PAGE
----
Over the years Kongress has produced some amazing, magical music with songs like Oliver Twist, Sam Son, Eyes of the Witness, Frozen Head, Bebop Dada Debutante, Cybercrazed, Magick, Backwards Dog with Aristedes DuVal, two songs recorded with Sky Saxon, Wink of an Eye and Space, and one of my favourites Tough Guys Don't Dance sang by Marilyn, who replaced Geoffrey in 1978. The song Tough Guys Don't Dance was inspired by the Norman Mailer novel by the same name, which he made into a movie. He was sent a copy of the 45, and wrote a note to Kongress questioning their right to use his title, to which the band responded, "titles cannot be copyrighted, check with the Library of Congress!" Kongress is a very talented and versatile band; they possess clever, amusing lyrics, electronica music, and experimental music combined with dark sorcery and magical influences. They are shrouded with mysterious occult ways of the bizarre and eerie strange coincidences. The story behind the song Sam Son is quite freakish.

"This was the summer of the Son of Sam and I had penned an account of the events to that point, titled "Sam Son." When we got in the studio and the engineer heard the title of the song, he commented that he had a black labradour retriever by the same name. Ironically, a few weeks later, after David Berkowitz was captured, it came out in the papers that he claimed to be receiving orders from his neighbor's dog, a black labradour retriever! I expressed the desire to take a picture of the dog sitting in Geof's electric chair for the record cover, but not only was the tape never released, later I was informed that Sam Son had died, having been run over by a priest!" - Recounted by Otto von Ruggins.

Kongress no doubt was a band that was way before their time; the world was not ready to embrace their talents in the mid 70's. Yet they pushed the boundaries of society. A band definitely worth looking at now. Let Kongress stimulate your imagination and refresh your dark little soul!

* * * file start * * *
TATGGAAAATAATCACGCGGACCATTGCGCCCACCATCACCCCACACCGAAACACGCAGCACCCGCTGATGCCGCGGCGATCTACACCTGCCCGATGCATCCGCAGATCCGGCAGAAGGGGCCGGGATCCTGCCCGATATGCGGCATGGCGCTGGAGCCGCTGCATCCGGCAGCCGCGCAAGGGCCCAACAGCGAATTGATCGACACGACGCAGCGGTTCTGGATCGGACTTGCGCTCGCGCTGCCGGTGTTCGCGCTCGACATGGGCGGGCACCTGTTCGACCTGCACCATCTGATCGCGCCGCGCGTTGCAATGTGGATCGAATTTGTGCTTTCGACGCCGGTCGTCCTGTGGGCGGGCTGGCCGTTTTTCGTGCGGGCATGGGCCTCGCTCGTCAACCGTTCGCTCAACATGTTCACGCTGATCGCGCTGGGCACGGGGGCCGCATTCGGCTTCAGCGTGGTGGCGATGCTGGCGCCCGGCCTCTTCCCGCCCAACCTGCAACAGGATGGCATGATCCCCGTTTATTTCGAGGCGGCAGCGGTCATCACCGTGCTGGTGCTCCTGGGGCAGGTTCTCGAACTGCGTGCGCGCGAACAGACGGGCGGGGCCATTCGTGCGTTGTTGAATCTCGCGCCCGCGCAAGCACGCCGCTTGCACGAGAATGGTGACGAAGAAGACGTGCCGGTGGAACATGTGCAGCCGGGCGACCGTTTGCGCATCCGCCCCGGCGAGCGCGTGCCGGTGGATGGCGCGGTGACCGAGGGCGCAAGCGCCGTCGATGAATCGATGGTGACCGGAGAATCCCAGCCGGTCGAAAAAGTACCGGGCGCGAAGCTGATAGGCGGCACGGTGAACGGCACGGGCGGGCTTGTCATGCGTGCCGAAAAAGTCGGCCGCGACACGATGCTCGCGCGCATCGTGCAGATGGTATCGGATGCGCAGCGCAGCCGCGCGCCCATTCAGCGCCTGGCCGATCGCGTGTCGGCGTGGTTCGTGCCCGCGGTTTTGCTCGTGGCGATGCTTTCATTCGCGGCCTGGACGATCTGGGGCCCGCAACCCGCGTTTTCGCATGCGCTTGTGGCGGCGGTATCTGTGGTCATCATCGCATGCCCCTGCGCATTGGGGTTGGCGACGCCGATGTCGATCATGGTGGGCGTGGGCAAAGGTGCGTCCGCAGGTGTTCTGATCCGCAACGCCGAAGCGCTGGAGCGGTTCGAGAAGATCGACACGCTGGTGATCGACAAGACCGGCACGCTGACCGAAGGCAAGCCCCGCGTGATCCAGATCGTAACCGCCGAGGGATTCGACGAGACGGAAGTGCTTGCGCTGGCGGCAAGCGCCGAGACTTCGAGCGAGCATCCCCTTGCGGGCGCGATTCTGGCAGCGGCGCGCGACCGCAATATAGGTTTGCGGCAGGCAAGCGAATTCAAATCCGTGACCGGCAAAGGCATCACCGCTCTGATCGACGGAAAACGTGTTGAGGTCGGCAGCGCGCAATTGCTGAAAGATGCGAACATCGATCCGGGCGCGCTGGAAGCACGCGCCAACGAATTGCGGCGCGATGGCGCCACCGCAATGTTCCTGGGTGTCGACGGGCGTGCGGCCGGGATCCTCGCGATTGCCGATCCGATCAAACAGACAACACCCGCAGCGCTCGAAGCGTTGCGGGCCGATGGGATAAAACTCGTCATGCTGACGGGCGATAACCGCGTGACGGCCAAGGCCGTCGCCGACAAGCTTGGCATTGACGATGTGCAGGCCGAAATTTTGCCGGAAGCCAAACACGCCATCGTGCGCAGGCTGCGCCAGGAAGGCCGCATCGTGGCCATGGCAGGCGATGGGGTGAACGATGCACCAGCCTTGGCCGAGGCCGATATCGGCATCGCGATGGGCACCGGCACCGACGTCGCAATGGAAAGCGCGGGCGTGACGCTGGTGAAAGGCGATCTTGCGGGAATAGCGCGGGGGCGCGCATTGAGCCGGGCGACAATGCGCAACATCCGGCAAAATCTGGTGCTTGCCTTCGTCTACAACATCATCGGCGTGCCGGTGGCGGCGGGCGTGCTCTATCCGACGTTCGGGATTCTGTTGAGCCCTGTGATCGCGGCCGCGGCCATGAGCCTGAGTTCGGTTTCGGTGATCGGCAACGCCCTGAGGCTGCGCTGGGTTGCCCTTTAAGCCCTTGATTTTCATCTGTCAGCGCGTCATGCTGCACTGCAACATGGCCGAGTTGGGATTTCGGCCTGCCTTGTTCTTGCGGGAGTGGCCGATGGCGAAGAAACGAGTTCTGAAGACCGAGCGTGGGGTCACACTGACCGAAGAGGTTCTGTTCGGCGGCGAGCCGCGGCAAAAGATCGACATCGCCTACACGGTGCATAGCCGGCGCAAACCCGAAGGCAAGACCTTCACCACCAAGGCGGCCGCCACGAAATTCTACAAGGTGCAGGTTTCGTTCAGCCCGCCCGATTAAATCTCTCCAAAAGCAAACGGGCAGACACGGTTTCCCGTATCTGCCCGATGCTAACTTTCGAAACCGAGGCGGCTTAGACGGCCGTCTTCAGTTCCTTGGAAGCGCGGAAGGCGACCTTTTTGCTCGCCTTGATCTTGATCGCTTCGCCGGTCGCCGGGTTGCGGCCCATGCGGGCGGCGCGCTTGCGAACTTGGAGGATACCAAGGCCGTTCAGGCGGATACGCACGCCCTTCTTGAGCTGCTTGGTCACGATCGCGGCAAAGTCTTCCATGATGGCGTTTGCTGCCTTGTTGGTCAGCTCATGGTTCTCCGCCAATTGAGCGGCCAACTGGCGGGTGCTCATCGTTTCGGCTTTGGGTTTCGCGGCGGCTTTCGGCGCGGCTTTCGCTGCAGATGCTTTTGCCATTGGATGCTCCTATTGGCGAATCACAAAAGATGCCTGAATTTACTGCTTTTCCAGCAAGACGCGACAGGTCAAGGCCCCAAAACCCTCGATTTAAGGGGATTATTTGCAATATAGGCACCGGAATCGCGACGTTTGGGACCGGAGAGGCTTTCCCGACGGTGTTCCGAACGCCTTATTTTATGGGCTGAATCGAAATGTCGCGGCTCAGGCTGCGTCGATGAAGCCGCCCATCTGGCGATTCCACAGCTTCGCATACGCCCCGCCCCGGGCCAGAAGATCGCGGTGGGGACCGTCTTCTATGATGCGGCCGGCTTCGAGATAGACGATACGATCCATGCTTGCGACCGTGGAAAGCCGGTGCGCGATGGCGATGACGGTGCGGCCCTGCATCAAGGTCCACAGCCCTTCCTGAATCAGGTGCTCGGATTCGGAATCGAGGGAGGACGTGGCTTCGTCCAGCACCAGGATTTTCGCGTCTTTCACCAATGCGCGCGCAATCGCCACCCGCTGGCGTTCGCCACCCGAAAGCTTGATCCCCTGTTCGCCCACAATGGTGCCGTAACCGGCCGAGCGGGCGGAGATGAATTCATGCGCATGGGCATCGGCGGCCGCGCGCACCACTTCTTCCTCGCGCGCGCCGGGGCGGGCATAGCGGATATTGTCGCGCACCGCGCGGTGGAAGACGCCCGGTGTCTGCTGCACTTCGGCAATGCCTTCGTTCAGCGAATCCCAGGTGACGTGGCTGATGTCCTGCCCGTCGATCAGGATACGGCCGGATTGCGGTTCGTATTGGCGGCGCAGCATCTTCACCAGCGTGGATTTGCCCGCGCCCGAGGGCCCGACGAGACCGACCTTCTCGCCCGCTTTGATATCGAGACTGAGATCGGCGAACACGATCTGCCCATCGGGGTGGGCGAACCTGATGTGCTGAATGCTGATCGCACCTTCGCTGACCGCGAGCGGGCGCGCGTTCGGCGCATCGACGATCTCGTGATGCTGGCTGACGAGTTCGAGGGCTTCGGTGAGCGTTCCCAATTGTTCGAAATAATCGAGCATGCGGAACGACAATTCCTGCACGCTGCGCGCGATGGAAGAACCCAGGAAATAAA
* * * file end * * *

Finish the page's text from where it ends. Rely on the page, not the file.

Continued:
Kongress: Tough Guys Don't Dance 7"
197?, self-released
A: Tough Guys Don't Dance
B: Talk Talk

Click here to download this record!

Vinyl Magazine + Flexis

When I travel to foreign countries, I like shopping in the local stores. I'm not talking about going to the tourist traps and buying little trinkets emblazoned with the town's name, I'm talking about the little grungy bookstores, antique stores, and (of course) record stores that are part of everyday life for local collectors and afficionados. I got a good sense of Dutch culture by flipping through the Nederpop sections of each record store I visited. And it was in one store in particular that my friend and I found a small cache of cheap old Dutch Vinyl magazines, most of them complete with flexis. While I do not read Dutch (to my novice eyes, it really seems like themost impenetrable language imaginable), I loved all the old photos,ads, layouts, and upcoming live show lists. I figured that I would share my copies with the world over the nextfew posts.
I have a handful of magazines with flexis, and several flexis with no magazines. Even if you're like me and don't read Dutch,I strongly urge you to check these out. This magazine was on thecutting edge of new wave, electro-pop, and post punk in the early 80s. Each issue looks great, and it's a wonderful glimpse into the world ofDIY and indie music from almost 30 years ago. Plus, the flexis haverare and sometimes exclusive tracks, in all their crackly, tinny, lo-fi glory!


Cover story: Nasmak
Includes: Luc Van Acker, The Fall, Recommended Records, etc.
Flexi tracks:
Nasmak: Dishhunt (live)
Nasmak: Origins & Whereabouts (live)
Gulf Pressure: Balconi
Gulf Pressure: Extra Rialto
Gulf Pressure: No Song

VINYL MAGAZINE ISSUE 10 (January 1982)
Cover story: Malcolm McLaren
Includes: Nexda, B-Movie, Video Vinyl, Vovokai
Flexi Tracks:
Nexda: Untitled
Richard Zijlstra & Stephen Emmer: Pedalenproza

A Flux in 3D: Divide
Cravats: Fireman

Can't you take a hint?

Several years ago, Mutant Sounds posted the excellent electro-pop/minimal synth compilation Subtle Hints In the past few years, with the growing popularity of this genre, this LP has gone more-or-less under the radar. It's time for it to be rediscovered. Every song is electronic-based. There are several classics on this album, from the dark synthpop of the ridiculously named Squid Diddly to the experimental electronics of Art Interface to the charming lo-fi synthpop of the wonderfully-named New Vices for the Jaded to the darkwave of My Pierrot Dolls. Download this if you don't yet have it. Enjoy.